More than 65 percent of the Franklin County’s population is registered to vote.
And with only a few days left before Election Day, a big question on the minds of local election officials, candidates and voters is what percentage of those registered actually will turn out to vote.
Hundreds of people have cast their votes early, Shari Perry, Franklin County election officer, said, perhaps in an attempt to avoid the Election Day rush. As of Tuesday, 534 residents had voted in advance in the clerk’s office. Also, 399 of the 663 ballots Perry’s office mailed out already have been returned.
“It’s been a steady stream, but it’s been nothing like what we had four years ago,” Perry said, referring to the 2008 presidential election. “Four years ago, we had people stand out in the hall. We haven’t had that yet, but it’s been a steady stream.”
Early voting is open 8 a.m. to 4:30 p.m. until Monday in the clerk’s office in the Franklin County Courthouse, 315 S. Main St., Ottawa. Residents also may advance vote from 9 a.m. to 1 p.m. Saturday in the clerk’s office. Residents may only advance vote in the clerk’s office, said. Early voting does not take place at residents’ designated polling places.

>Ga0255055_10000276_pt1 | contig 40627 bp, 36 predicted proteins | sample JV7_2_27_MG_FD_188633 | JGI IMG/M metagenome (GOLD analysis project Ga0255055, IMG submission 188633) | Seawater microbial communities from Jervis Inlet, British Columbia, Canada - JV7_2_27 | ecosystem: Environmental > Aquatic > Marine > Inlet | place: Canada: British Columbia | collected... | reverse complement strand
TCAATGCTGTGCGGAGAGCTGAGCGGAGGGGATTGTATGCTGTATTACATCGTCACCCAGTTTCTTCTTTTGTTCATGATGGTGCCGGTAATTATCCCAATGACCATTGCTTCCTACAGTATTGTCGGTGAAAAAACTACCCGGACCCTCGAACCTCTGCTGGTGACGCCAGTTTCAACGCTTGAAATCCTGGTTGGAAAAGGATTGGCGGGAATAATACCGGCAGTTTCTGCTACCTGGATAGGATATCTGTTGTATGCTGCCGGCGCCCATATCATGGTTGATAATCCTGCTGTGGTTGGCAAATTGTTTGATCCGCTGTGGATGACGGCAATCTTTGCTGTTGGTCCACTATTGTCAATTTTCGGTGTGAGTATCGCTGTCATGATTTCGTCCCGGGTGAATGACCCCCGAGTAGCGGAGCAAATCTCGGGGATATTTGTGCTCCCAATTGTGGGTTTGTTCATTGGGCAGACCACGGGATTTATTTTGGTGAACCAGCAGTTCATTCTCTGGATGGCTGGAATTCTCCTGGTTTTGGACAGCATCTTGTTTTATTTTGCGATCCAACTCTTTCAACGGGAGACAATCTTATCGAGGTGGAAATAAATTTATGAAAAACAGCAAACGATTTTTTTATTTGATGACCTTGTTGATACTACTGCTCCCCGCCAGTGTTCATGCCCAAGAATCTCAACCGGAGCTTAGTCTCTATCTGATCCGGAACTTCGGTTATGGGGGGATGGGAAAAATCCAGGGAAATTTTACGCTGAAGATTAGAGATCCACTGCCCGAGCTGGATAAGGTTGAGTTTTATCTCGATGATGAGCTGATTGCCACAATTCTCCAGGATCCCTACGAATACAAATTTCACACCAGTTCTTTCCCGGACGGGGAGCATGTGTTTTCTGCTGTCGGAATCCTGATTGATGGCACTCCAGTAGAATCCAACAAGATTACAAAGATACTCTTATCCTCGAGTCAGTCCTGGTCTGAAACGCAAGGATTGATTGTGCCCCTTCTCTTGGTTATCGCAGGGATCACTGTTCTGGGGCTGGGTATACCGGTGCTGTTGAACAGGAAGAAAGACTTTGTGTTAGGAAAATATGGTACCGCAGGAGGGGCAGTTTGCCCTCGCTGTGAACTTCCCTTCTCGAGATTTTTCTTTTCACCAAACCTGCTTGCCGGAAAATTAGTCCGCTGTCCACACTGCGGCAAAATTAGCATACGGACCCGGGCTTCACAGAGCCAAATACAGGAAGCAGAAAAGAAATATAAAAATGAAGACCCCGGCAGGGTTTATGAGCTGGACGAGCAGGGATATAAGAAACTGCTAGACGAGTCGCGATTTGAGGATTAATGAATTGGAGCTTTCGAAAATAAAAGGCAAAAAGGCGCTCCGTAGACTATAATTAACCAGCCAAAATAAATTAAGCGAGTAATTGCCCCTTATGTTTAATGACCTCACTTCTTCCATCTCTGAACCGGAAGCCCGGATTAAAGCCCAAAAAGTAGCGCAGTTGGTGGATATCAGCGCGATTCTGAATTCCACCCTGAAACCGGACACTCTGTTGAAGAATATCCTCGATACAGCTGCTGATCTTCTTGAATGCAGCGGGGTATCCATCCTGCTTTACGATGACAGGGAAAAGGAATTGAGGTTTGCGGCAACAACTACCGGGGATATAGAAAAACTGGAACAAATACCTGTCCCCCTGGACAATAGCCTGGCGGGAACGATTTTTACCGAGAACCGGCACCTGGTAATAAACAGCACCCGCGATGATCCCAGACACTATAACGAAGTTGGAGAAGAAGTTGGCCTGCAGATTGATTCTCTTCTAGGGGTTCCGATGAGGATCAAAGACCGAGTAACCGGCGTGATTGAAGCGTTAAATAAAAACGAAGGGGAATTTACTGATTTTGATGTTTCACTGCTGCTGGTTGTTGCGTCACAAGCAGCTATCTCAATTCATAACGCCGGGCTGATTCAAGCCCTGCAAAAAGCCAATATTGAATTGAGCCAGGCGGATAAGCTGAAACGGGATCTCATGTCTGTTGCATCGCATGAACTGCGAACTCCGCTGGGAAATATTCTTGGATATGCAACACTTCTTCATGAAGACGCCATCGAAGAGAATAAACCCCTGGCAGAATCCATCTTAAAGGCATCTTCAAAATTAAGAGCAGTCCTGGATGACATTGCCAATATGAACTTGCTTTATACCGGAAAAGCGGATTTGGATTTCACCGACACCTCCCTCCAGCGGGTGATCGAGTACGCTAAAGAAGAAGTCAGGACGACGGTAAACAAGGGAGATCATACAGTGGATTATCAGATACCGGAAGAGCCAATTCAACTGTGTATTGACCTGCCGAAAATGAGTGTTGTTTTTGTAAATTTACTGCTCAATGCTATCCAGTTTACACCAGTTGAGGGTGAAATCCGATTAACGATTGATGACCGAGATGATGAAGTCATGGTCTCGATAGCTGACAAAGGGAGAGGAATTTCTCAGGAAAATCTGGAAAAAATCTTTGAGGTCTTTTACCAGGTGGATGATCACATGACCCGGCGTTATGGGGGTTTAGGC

Franklin County has 17,109 registered voters, Perry said. That number is up more than 3 percent from the presidential election in 2008. The clerk’s office has recorded 8,493 registered Republicans, 4,866 unaffiliated, 3,618 Democrats, 116 Libertarian, 14 Reform and two American Elect voters in the county.
A few people in the county have been purged from the voter rolls, Perry said, because of relocation or death, but none have been purged because of any type of voter fraud.
Perry expects voter turnout to be somewhere in the 45- to 50-percent range this year. The county reported just shy of 5,300 votes in August’s primary election, with nearly 85 percent of the voters casting Republican ballots. About one-third of the county’s registered voters cast ballots in the primary.
Even with the more than 530 advanced ballots cast, the county still is behind the pace set four years ago, Perry said. More than 1,600 people voted before the 2008 election in the clerk’s office, and 865 ballots were mailed out that year, Perry said.
“It is a little slower than four years ago,” Perry said.
Election Day polls open 7 a.m. Tuesday and will remain open until 7 p.m. Voters must have a valid ID to cast their ballots.
It is unclear at this point what effect, if any, the damage and massive flooding from Hurricane Sandy will have nationally on voter turnout and the ability to gather votes in the Northeast, Perry said.
“We did have the floods the one year, and the National Guard got involved in it,” Perry said. “We did take some ballots by boat to a couple people that year, but I don’t know what we’ll do there [on the East Coast]. That’s much more than we’ve ever had.”